The musical heritage of our country is diverse and strong, so I think it's fitting that there should be a Psalms chapter. And while I think the three songs included deserve to be there, I'm not so sure they are the only three songs that have shaped our nation's identity. Nor do I think they are the only three songs that have shaped our view of our place in the world. "The Star-Spangled Banner" by Francis Scott Key, "God Bless America", Irving Berlin's response to the national anthem, and Woody Guthrie's "This Land Is Your Land" are important songs. I'm just not convinced, even after reading this book, that there shouldn't be an entire book on this subject alone.
Proverbs was by far the quickest chapter to read and one of the most entertaining. Here is where we are introduced to one line sayings from Benjamin Franklin, Patrick Henry, Abigail Adams, Sojourner Truth, Abraham Lincoln, Chief Joseph, Calvin Coolidge, Franklin Delano Roosevelt, John F. Kennedy, and Ronald Regan, but the author lets us in on some of the background and history behind the words. They are all sayings we are familiar with and I must say I'm amazed by the staying power of some of them. There can be a pretty strong argument made in regards to how some of these proverbs have shaped the American identity in ways unrivaled by any other aspect of this book.
Of all the books I've read before this one, I don't think I've ever had Henry David Thoreau, Dwight Eisenhower, Martin Luther King Jr., and Malcolm X put into the same section before. In Prophets, the author makes a compelling argument for lumping these men together. Whether it's in Thoreau's treatise on "Civil Disobedience", Eisenhower's farewell address, King's "I Have a Dream" speech, or The Autobiography of Malcolm X, these four men were giving us a glimpse into the future of this country. In some cases they were meant to serve as a warning, in others, a celebration of where we were going. But in all cases, they were men who were trying to give us their vision of our country's future and for the most part, they are visions that have stuck in our collective minds and hearts.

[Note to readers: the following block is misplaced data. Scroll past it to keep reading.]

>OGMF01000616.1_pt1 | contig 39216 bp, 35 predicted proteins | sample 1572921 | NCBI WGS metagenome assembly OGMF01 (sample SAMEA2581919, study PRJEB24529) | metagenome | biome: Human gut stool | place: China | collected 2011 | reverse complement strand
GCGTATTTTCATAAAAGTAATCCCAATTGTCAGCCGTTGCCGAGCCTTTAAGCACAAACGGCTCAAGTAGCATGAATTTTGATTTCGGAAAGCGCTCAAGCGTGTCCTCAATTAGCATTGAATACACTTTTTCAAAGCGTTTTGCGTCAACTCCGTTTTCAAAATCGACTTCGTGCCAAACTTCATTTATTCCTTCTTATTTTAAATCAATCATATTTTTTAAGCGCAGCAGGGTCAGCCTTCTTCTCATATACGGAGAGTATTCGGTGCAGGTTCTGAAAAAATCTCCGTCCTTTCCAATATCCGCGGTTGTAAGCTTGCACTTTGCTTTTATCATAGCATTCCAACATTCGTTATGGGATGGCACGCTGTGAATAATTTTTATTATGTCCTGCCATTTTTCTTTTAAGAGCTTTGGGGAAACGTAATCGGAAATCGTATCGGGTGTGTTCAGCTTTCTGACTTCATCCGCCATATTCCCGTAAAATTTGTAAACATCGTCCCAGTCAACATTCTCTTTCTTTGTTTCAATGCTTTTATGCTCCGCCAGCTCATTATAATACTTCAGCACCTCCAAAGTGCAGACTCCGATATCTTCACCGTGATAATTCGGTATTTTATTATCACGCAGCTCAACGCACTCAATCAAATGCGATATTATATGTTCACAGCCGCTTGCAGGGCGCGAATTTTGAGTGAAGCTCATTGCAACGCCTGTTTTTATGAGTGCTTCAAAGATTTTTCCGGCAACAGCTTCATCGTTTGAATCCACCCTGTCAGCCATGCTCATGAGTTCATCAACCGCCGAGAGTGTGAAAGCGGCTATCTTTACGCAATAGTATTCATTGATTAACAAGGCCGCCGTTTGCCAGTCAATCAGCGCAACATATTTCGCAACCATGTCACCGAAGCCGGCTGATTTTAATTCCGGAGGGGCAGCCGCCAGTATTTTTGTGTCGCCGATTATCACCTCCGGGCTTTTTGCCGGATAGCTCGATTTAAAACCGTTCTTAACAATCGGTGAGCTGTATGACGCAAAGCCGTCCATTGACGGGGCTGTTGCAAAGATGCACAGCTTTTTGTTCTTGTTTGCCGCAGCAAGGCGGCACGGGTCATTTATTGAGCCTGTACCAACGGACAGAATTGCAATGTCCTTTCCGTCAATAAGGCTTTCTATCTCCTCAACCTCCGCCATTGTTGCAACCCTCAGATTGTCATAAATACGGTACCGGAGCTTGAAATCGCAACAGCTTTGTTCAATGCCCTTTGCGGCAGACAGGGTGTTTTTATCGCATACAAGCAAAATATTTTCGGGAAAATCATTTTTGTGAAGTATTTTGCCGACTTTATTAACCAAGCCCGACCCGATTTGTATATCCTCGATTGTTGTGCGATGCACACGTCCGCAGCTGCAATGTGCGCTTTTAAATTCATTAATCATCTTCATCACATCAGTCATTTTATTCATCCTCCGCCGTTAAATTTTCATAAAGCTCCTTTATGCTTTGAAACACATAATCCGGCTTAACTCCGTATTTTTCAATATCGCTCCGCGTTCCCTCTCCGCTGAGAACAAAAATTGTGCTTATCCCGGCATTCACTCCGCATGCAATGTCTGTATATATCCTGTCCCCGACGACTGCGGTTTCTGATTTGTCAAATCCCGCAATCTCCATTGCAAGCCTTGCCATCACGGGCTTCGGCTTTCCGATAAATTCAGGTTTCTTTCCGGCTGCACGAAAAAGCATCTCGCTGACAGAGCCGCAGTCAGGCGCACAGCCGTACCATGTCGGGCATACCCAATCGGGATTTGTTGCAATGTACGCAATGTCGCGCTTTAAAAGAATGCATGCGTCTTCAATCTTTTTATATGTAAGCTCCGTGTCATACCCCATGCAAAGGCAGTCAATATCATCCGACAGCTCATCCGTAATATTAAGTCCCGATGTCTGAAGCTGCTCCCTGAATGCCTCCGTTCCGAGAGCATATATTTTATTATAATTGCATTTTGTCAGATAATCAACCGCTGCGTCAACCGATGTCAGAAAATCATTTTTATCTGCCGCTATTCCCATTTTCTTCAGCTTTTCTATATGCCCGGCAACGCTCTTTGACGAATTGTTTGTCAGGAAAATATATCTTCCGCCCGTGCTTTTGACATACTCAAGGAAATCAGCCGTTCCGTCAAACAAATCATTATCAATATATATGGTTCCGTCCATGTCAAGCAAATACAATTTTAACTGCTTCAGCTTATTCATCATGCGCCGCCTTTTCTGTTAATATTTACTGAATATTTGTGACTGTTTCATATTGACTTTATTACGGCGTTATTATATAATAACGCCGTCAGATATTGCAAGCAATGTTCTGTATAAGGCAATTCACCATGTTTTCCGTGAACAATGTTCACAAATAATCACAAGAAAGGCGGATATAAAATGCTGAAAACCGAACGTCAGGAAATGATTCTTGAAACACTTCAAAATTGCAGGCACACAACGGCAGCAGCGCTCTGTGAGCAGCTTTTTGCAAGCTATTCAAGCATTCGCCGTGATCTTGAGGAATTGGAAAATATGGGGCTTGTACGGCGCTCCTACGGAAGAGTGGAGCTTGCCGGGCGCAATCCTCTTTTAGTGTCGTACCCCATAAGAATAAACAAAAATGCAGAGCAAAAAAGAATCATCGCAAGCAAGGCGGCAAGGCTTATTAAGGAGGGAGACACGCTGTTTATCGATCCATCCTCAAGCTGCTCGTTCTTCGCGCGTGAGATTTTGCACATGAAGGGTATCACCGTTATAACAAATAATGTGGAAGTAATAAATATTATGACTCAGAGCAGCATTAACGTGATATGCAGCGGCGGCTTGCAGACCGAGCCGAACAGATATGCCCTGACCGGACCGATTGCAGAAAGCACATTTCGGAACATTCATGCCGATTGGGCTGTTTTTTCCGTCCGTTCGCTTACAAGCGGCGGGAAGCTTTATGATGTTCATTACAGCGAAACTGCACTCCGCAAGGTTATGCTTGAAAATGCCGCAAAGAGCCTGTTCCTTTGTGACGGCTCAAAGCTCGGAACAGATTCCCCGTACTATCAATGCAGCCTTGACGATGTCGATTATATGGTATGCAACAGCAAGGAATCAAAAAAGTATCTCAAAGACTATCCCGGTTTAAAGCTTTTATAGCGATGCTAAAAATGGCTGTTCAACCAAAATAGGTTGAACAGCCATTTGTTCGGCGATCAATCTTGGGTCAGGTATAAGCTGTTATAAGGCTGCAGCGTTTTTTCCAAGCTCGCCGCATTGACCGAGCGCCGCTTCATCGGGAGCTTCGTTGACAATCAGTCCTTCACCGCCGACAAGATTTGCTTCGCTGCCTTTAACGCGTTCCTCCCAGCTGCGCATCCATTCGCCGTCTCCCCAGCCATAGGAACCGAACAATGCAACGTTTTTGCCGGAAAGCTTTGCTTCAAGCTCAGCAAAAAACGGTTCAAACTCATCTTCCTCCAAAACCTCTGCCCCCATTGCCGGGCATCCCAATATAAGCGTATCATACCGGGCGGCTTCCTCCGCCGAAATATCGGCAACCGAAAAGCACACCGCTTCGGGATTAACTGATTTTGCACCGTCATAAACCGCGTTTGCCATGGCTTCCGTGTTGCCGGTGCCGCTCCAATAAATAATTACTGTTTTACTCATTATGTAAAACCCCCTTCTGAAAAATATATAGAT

Lamentations is the one chapter that surprised me the most. There are only two subjects discussed in the book, Abraham Lincoln's "Gettysburg Address" and the Vietnam Veterans Memorial designed by Maya Lin. I guess what surprised me the most was the controversy that both of those things stirred up and how both of them were used in such ways, by people who should have know better, to score political points. When it comes to mourning our dead and how we choose to remember them, I think it should be off limits. Sadly it never is, and this chapter made that all too clear.
Thomas Jefferson's and Franklin Delano Roosevelt's first inaugural address and Ronald Reagan's speech that introduced him politically to the nation are what the author set as the Gospels. They are three speeches that changed the way Americans viewed themselves, their government, and their role in the world. They were speeches that tried, and in large degrees managed, to shape the country's attitude and direction. They were speeches that told a story, whether true or not, in order to alter the political landscape.